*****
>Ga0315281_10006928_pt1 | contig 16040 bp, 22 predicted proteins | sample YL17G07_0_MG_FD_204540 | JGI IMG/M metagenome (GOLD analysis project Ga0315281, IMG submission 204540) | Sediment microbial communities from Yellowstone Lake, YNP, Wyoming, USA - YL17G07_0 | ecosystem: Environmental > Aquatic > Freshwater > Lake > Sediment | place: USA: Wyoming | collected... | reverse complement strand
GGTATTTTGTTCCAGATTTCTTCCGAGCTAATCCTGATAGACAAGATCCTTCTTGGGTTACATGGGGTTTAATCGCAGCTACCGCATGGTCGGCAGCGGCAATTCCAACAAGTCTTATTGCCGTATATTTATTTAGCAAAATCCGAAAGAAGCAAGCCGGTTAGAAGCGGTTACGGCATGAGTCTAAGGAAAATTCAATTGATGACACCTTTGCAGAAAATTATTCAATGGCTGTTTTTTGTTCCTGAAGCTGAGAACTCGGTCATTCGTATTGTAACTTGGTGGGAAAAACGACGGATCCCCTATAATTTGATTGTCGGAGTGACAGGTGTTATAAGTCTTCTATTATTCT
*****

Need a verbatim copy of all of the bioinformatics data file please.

>Ga0315281_10006928_pt1 | contig 16040 bp, 22 predicted proteins | sample YL17G07_0_MG_FD_204540 | JGI IMG/M metagenome (GOLD analysis project Ga0315281, IMG submission 204540) | Sediment microbial communities from Yellowstone Lake, YNP, Wyoming, USA - YL17G07_0 | ecosystem: Environmental > Aquatic > Freshwater > Lake > Sediment | place: USA: Wyoming | collected... | reverse complement strand
GGTATTTTGTTCCAGATTTCTTCCGAGCTAATCCTGATAGACAAGATCCTTCTTGGGTTACATGGGGTTTAATCGCAGCTACCGCATGGTCGGCAGCGGCAATTCCAACAAGTCTTATTGCCGTATATTTATTTAGCAAAATCCGAAAGAAGCAAGCCGGTTAGAAGCGGTTACGGCATGAGTCTAAGGAAAATTCAATTGATGACACCTTTGCAGAAAATTATTCAATGGCTGTTTTTTGTTCCTGAAGCTGAGAACTCGGTCATTCGTATTGTAACTTGGTGGGAAAAACGACGGATCCCCTATAATTTGATTGTCGGAGTGACAGGTGTTATAAGTCTTCTATTATTCT